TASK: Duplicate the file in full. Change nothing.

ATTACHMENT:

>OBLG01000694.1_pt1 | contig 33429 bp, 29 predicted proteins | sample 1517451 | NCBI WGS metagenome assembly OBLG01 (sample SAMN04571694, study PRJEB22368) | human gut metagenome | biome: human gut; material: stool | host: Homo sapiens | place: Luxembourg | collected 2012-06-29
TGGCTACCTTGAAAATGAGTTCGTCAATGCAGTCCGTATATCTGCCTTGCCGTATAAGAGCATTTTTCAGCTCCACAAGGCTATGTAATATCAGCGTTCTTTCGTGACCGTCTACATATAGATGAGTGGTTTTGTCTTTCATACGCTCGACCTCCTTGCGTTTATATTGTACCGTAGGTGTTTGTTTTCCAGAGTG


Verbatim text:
>OBLG01000694.1_pt1 | contig 33429 bp, 29 predicted proteins | sample 1517451 | NCBI WGS metagenome assembly OBLG01 (sample SAMN04571694, study PRJEB22368) | human gut metagenome | biome: human gut; material: stool | host: Homo sapiens | place: Luxembourg | collected 2012-06-29
TGGCTACCTTGAAAATGAGTTCGTCAATGCAGTCCGTATATCTGCCTTGCCGTATAAGAGCATTTTTCAGCTCCACAAGGCTATGTAATATCAGCGTTCTTTCGTGACCGTCTACATATAGATGAGTGGTTTTGTCTTTCATACGCTCGACCTCCTTGCGTTTATATTGTACCGTAGGTGTTTGTTTTCCAGAGTG